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With an estimated 2% five year survival rate, pancreatic cancer has a high mortality rate and is the fourth leading cause of cancer-related death. Most patients present at diagnosis with advanced disease due to lack of symptoms specific to pancreatic cancer.1 According to the National Comprehensive Cancer Network guidelines, gemcitabine has been considered the standard first line therapy for patients with metastatic and unresectable pancreatic cancer.2 A study published in 1997 by Burris et al. demonstrated that gemcitabine improved disease related symptoms and prolonged survival versus 5-fluorouracil.3 Recently, FOLFIRINOX regimen was shown to be superior in overall survival to gemcitabine alone in metastatic pancreatic patients with good performance status and under the age of 76.4 Previous studies have shown that nab-paclitaxel demonstrated antitumor activity as a single agent. It has also displayed synergistic activity in combination with gemcitabine in murine models by increased intratumoral concentration of gemcitabine. A phase I/II trial has been completed in patients that were untreated for metastatic pancreatic adenocarcinoma to find the maximum tolerated dose of the two medications. A phase III trial was necessary to question if nab-paclitaxel plus gemcitabine would have any additional benefit compared to gemcitabine alone.

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Von Hoff et al. has recently provided results for a phase III, randomized, multi-center, international, open-label study to compare if there is additional benefit in terms of overall survival of gemcitabine plus nab-paclitaxel versus gemcitabine alone.5 Eligibility criteria included having a definitive histologically or cytologically confirmed metastatic adenocarcinoma of the pancreas measurable according to the Response Evaluation Criteria in Solid Tumors, treatment naïve in metastatic setting, initial diagnosis in metastatic setting within 6 weeks of randomization, and a Karnofsky performance-status score of 70 or greater. Patients participating in this study were randomized to receive either nab-paclitaxel 125 mg/m2 and gemcitabine 1000 mg/m2 on days 1, 8, and 15 every 4 weeks or gemcitabine 1000 mg/m2 weekly for 7 of 8 weeks (cycle 1) and then on days 1, 8, and 15 every 4 weeks monotherapy. The study’s primary endpoint was overall survival, while the secondary endpoints were progression-free survival and overall response rate.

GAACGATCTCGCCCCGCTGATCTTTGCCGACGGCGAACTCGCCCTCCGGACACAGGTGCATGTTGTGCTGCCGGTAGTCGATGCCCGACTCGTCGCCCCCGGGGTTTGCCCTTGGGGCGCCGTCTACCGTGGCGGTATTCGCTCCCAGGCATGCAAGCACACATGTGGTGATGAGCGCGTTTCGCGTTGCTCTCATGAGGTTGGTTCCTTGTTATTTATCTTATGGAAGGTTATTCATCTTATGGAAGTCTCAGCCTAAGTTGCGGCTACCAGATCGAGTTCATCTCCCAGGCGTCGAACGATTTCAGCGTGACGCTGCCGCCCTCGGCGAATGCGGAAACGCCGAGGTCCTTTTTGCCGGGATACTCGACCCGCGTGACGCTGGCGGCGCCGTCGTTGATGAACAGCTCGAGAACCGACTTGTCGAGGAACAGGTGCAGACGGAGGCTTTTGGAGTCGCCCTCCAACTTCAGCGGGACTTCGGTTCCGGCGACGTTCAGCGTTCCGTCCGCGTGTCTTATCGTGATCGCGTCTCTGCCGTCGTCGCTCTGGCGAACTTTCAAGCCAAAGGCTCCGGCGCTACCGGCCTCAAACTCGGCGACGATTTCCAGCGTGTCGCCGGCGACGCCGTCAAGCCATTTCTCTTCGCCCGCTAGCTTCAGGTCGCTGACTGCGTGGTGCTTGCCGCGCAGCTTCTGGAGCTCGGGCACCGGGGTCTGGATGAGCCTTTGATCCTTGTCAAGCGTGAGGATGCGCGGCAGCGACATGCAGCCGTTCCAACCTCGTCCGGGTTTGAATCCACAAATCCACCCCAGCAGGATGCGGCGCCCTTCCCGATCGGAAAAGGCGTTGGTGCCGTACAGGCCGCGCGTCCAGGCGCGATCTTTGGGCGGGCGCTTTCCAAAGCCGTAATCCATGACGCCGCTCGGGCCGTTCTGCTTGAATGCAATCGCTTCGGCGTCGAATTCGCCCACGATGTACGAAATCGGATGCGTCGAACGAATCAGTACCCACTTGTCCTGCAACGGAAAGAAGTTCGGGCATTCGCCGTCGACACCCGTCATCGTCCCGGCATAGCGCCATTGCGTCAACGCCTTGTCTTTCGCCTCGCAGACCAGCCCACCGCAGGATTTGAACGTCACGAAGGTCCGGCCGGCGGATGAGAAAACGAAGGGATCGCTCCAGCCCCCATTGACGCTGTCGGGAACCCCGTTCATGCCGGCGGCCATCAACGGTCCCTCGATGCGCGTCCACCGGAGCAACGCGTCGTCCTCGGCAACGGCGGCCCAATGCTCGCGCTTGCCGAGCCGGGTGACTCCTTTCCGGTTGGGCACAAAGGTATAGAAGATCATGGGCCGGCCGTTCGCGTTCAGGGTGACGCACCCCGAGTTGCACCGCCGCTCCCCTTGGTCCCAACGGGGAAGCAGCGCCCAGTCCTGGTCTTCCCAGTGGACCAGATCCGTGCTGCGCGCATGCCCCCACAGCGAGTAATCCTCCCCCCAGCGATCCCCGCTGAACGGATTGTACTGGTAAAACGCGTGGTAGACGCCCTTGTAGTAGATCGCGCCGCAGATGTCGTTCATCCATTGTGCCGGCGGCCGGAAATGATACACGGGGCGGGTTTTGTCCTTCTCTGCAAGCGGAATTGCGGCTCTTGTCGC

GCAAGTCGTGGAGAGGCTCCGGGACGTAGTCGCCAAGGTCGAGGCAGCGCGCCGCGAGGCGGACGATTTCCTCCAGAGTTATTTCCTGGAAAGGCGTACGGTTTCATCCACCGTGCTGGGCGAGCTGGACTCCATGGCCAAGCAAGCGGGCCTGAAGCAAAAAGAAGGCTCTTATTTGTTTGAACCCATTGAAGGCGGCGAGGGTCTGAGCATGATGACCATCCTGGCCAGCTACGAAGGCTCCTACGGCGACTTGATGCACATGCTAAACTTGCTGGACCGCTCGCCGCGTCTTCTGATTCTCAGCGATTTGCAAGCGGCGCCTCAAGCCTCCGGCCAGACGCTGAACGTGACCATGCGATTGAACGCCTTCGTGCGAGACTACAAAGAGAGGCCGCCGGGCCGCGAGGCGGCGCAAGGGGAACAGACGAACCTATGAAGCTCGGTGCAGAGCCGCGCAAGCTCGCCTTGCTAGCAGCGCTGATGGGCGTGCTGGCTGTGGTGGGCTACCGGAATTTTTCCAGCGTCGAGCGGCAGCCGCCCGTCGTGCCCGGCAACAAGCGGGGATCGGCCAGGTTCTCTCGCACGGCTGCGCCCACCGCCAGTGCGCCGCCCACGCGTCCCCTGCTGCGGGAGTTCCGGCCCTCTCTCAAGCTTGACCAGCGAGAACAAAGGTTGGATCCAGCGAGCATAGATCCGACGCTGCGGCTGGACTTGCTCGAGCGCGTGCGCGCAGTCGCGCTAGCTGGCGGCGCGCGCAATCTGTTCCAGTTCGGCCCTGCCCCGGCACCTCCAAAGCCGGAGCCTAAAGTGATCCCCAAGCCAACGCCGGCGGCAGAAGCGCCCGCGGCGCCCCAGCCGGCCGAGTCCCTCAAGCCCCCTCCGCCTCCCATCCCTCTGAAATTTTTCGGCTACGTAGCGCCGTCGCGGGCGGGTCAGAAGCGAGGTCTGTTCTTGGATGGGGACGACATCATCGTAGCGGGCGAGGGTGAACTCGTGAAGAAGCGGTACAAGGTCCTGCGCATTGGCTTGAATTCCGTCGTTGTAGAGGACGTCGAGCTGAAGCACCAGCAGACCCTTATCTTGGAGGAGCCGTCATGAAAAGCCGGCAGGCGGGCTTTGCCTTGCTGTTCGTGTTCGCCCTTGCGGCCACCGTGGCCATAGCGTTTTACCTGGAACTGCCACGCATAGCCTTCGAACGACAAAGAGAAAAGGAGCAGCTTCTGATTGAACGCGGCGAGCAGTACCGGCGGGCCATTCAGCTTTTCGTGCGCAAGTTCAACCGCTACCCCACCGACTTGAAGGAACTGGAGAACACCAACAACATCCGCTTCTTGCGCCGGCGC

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A total of 861 patients received treatment in this trial with 431 patients given the combination of nab-paclitaxel plus gemcitabine and 430 patients given gemcitabine monotherapy. Patients were not allowed to have any previous chemotherapy or radiotherapy for metastatic disease. Baseline characteristics between the two groups were similar, with a median age of patients in combination arm being 62 years old with a range of 27 to 86 years of age. Overall survival for the combination and gemcitabine groups were 8.5 and 6.7 months, respectively. The overall survival hazard ratio was 0.72 indicating there is statistically significant survival benefit in the combination group. Objective response rates differed significantly between the combination and monotherapy arm with statistically significant advantage for the combination group, 99% vs 31%. The study reports high dose intensity and adherence for both arms ...

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